The words are old and a little hard to understand, but they tell a story that's as true today as when the poet Robert Burns spoke them back in the 1790s. They were old words even then. Always, it seems, there are those of us who are fortunate enough to eat well and those of us who go hungry, even in a country as rich as ours.
One morning last May, I got to meet some folks who help ease that hunger in the community where I live. That morning I drove with my wife to an industrial area on the northeast side of Woodland, California, where the Food Bank of Yolo County does its business. Outside the warehouse door delivery trucks from local markets, chain stores, farms, and other food sources came and went, mingling with buyers' pickups and trailers from churches and other charitable groups.
The big trucks were there to deliver what many retailers would consider marginal goods: bread, dairy products, meats, and canned and dry goods that were moving too slowly off the shelves or getting too close to their sell-by dates; a cardboard harvest bin of loose carrots in the walk-in, donated by a grower who was getting ready to put in a new crop; 50-pound sacks of potatoes or onions that were either too much for the food service market or were set aside by generous handlers or a government agency for exactly the purpose they were about to serve: to feed the hungry.
These days about 35 percent of the stock you can see in this Food Bank warehouse has been donated outright. The rest comes from government agencies or direct purchases from the California Association of Food Banks. A few years ago the directors of the Food Bank of Yolo County shifted their focus toward providing clients with fresher, more nutritious food, and since then they have brought their fresh produce sales from about 50,000 pounds a year up to a high of 1 million pounds in 2010.
That morning in May my wife and I joined other groups of buyers inside the warehouse, each of us picking through the low-priced goods for just the right mix of products to refill the shelves of a soup kitchen or—as in our case—a local food closet. Loaves of bread, a case of canned tomatoes, a box of apples, macaroni and cheese mix, a shrink-wrapped bundle of bags of flour. We loaded our wheeled dolly three times: first came the bread, which a food bank volunteer weighed before we loaded it into the truck; then the produce, likewise weighed on the dolly and loaded; and finally the canned and dry goods, which are priced by the case. Five flats of eggs we put in the pickup's back seat for a smooth ride. For a little less than $100 we got enough food to fill the truck.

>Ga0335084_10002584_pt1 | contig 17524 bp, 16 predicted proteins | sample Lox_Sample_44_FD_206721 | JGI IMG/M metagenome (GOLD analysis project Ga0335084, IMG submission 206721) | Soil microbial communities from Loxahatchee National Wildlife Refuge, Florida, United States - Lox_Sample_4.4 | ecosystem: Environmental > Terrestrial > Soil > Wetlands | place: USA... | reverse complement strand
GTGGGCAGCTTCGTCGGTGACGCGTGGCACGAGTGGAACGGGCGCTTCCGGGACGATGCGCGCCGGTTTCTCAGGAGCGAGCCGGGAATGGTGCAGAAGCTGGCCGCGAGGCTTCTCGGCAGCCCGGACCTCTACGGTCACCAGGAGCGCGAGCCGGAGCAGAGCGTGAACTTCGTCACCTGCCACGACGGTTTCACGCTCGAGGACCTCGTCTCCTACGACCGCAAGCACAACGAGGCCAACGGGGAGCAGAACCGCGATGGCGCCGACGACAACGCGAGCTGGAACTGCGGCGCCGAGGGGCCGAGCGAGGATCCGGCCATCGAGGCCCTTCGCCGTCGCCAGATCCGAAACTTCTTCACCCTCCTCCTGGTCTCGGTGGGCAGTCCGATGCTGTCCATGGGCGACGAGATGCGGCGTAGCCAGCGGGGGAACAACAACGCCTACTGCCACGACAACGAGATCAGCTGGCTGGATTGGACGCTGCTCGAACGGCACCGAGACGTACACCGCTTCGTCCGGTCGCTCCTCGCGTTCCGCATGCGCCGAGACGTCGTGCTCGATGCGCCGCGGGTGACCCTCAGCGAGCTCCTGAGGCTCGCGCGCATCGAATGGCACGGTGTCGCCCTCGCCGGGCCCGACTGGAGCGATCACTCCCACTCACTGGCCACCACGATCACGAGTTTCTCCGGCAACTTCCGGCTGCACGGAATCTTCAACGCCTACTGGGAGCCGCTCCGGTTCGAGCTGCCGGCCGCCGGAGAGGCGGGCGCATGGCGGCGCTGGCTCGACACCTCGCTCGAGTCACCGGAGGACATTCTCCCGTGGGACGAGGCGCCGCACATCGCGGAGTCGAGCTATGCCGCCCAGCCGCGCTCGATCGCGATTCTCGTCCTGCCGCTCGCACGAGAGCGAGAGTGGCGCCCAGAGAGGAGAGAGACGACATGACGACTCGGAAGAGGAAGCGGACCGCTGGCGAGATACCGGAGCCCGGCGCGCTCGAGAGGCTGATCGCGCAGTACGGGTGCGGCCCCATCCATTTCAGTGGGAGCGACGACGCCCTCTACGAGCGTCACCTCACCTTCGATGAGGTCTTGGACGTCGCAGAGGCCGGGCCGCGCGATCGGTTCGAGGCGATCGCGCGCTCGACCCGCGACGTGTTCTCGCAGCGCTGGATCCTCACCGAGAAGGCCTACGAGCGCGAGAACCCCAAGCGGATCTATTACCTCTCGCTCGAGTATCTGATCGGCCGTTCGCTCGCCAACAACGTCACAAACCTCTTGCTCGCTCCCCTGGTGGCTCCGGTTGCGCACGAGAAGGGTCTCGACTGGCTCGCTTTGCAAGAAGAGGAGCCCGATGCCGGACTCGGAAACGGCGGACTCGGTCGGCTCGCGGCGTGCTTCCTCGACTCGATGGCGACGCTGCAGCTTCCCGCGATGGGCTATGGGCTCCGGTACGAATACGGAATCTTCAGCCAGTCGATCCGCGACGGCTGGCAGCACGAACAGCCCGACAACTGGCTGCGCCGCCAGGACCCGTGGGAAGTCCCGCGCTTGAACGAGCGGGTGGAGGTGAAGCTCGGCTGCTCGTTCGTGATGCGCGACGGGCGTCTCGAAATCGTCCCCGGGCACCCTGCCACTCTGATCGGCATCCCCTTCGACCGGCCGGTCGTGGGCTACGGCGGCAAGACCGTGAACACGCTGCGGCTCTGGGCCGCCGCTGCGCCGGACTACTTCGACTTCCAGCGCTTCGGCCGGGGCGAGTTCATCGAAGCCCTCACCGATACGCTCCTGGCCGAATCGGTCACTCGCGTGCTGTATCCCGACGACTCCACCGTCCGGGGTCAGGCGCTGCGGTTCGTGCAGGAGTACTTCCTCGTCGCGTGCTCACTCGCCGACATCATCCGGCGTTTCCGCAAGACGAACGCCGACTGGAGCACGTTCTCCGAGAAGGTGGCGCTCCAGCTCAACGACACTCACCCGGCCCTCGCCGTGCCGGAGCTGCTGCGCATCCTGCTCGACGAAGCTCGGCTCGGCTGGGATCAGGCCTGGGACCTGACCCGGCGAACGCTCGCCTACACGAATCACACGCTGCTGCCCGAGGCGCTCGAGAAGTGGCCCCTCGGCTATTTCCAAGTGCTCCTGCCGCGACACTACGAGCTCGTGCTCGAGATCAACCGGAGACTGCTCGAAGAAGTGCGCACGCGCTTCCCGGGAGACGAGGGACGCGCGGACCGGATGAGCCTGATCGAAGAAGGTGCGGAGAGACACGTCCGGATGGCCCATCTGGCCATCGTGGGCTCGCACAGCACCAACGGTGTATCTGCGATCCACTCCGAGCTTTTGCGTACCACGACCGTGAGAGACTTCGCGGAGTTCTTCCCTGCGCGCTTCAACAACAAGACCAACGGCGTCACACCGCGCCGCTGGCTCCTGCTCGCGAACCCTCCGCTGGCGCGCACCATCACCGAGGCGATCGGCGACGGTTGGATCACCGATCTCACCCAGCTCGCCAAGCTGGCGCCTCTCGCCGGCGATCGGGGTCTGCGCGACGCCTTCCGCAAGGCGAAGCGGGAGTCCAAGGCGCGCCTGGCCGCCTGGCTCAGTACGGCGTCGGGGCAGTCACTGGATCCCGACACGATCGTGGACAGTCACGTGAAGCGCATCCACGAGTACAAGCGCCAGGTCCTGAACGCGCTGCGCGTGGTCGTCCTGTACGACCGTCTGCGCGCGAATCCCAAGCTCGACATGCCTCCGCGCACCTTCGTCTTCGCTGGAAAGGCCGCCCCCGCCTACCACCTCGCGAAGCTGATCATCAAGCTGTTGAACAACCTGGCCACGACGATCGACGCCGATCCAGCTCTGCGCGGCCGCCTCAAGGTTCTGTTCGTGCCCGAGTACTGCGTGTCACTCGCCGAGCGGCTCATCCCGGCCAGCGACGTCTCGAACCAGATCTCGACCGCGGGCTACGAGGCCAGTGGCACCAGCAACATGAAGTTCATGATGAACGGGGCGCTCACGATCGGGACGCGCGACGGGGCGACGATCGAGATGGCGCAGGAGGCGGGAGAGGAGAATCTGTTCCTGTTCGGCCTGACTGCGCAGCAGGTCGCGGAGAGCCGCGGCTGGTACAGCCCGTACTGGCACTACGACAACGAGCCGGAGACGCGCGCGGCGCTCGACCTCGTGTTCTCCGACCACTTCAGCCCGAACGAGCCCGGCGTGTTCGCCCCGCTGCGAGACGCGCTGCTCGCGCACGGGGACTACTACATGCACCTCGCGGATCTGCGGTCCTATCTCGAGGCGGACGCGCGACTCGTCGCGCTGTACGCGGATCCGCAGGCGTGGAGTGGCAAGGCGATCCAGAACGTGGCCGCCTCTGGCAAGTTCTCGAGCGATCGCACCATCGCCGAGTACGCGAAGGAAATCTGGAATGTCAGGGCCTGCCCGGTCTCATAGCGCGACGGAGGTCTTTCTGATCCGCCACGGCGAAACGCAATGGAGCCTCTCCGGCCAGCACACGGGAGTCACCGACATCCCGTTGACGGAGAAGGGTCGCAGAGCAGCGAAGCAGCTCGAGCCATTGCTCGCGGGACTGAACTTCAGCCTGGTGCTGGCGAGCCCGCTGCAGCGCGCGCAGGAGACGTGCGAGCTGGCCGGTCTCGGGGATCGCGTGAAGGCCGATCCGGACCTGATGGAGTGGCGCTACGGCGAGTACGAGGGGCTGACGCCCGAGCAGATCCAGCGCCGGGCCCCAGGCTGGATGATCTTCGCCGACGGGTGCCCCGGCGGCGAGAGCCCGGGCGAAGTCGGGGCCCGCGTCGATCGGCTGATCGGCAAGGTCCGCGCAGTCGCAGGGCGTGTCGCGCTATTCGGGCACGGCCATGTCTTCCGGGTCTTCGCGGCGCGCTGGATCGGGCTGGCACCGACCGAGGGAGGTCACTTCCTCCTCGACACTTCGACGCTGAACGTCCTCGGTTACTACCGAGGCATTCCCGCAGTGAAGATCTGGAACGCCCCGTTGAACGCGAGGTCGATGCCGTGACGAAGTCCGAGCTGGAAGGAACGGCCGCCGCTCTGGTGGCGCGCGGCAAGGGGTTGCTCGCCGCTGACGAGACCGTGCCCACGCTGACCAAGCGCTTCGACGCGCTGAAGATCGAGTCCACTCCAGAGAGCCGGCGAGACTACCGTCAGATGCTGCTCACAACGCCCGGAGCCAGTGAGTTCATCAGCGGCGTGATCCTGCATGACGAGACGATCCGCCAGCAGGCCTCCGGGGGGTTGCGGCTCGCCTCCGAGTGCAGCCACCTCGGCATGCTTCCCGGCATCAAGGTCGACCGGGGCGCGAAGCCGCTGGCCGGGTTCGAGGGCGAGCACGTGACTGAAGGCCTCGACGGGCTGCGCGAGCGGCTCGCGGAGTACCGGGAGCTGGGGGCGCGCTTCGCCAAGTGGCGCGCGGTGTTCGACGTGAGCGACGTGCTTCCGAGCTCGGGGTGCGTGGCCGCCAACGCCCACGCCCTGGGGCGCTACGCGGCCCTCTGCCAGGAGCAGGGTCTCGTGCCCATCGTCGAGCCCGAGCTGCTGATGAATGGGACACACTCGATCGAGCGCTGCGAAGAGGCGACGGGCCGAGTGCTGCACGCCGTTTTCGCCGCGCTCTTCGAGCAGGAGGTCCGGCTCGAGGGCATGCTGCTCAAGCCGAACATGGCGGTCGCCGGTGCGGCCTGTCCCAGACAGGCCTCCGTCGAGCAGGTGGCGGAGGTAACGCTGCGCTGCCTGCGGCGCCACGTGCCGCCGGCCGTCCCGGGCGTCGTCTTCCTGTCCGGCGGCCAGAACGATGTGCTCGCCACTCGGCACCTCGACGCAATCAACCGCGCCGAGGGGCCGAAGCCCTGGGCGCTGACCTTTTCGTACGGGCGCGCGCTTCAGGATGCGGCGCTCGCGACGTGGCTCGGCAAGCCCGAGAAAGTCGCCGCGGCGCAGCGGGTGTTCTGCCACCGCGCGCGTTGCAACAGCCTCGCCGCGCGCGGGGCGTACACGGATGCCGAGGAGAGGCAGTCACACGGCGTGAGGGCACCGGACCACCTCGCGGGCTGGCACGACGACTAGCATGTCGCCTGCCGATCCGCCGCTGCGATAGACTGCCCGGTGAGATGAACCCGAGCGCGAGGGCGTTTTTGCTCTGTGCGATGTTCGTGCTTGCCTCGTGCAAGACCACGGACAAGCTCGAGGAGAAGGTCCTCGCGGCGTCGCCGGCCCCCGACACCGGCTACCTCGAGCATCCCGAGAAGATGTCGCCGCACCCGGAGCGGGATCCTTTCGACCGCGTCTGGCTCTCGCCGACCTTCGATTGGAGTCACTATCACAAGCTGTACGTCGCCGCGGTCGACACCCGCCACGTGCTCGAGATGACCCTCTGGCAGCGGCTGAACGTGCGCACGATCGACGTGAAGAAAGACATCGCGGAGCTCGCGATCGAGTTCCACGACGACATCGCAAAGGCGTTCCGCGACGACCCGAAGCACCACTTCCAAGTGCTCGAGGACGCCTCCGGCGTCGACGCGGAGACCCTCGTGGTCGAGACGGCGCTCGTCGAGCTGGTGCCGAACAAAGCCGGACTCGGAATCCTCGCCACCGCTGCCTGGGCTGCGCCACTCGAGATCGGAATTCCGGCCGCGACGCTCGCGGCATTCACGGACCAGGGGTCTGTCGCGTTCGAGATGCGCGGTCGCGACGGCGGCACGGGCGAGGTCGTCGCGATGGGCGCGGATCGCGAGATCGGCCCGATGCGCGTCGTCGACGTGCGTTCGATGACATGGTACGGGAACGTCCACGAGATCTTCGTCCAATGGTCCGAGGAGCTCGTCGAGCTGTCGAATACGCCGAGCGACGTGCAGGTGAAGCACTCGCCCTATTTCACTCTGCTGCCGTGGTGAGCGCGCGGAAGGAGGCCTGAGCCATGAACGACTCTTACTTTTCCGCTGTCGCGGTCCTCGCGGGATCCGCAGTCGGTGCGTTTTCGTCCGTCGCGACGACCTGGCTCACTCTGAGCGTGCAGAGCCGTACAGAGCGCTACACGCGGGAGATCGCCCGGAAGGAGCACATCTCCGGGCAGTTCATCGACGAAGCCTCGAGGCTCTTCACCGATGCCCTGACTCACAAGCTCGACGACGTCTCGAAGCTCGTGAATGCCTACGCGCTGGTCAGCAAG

A short trip then took us back to the food closet at our church, where 8 or 10 women and men, most of them well into their retirement years, bustled around the edges of the sorting table that filled the middle of the small room, stacking cans on shelves, putting bread, tortillas, and eggs into the refrigerators, doling potatoes, onions, rice, and beans from 50-pound sacks into smaller, consumer-sized bags, and pointing out to me firmly and kindly each time I put a box or bag down in the wrong place. Which was pretty often. Before an hour was up, the closet was stocked and locked up and ready for food distribution the next day. Two distributions a week from our closet alone can serve up to 50 families in need.
There's plenty that you can do, too, to help relieve hunger in your own community. Find your nearest food bank on the California Association of Food Banks website, or ask around to find out about local food closets or soup kitchens.
Then all you need to do is pitch in. If you've got the time, they've got the need.